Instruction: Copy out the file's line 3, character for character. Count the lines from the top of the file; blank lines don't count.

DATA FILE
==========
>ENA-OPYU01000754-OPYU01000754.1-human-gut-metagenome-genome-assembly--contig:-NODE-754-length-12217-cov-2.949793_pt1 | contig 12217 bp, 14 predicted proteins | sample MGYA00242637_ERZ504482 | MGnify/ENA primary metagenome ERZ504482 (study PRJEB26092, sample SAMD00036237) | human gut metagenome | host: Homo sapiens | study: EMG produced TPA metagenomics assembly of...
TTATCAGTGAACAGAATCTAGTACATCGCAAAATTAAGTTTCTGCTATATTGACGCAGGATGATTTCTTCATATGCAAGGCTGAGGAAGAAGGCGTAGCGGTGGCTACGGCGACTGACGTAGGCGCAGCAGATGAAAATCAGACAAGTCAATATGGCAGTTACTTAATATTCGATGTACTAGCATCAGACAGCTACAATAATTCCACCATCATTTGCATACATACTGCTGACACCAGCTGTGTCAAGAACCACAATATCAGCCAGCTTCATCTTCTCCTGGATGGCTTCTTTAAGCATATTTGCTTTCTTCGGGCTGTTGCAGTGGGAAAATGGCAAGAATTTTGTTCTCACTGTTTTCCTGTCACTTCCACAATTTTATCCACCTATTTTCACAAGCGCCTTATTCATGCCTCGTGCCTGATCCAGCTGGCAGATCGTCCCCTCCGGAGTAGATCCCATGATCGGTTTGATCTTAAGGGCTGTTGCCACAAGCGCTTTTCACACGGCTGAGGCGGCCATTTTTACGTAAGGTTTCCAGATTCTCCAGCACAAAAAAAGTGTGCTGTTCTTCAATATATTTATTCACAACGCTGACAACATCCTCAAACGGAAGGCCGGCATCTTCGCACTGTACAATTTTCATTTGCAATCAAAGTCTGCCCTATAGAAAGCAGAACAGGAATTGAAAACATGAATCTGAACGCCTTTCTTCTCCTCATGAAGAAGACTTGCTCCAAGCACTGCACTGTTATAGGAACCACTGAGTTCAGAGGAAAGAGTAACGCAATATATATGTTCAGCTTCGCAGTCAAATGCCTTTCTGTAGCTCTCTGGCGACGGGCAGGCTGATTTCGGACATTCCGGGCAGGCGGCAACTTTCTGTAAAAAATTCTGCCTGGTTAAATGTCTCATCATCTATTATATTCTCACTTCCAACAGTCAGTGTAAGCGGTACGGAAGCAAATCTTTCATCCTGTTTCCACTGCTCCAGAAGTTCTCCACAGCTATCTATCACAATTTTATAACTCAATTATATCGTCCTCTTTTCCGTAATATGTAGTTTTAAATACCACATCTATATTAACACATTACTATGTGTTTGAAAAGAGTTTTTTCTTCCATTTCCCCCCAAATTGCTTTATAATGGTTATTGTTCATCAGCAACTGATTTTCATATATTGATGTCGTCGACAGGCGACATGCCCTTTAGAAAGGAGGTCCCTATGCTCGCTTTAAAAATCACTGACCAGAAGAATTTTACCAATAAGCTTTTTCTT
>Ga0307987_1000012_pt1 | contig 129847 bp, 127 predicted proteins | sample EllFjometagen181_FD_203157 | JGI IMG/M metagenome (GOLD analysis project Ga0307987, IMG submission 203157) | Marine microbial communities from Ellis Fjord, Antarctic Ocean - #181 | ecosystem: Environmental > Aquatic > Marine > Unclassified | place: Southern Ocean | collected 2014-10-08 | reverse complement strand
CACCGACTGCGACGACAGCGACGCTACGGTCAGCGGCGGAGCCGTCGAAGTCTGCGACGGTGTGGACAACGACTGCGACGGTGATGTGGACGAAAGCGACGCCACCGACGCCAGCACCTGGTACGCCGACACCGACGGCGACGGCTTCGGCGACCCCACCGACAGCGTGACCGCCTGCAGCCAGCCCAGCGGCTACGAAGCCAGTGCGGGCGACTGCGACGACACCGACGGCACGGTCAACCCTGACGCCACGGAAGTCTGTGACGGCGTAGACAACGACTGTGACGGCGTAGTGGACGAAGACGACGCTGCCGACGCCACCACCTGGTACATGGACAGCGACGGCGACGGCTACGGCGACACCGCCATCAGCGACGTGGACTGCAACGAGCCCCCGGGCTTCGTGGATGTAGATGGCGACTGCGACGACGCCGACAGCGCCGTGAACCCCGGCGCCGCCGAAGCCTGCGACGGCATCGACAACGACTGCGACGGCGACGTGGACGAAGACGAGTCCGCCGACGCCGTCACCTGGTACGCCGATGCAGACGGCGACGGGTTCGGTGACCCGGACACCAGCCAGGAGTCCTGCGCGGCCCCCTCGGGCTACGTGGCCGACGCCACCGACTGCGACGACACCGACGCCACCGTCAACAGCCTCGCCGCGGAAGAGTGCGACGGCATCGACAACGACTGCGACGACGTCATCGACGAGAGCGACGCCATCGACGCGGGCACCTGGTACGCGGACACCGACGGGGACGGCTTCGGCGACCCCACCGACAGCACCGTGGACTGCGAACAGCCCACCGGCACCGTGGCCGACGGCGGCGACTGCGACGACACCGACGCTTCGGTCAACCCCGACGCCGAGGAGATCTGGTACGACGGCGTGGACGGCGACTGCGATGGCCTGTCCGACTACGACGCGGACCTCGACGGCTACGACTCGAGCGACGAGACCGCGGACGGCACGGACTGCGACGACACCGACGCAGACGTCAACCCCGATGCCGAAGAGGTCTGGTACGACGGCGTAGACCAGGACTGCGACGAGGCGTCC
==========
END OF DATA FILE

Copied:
>Ga0307987_1000012_pt1 | contig 129847 bp, 127 predicted proteins | sample EllFjometagen181_FD_203157 | JGI IMG/M metagenome (GOLD analysis project Ga0307987, IMG submission 203157) | Marine microbial communities from Ellis Fjord, Antarctic Ocean - #181 | ecosystem: Environmental > Aquatic > Marine > Unclassified | place: Southern Ocean | collected 2014-10-08 | reverse complement strand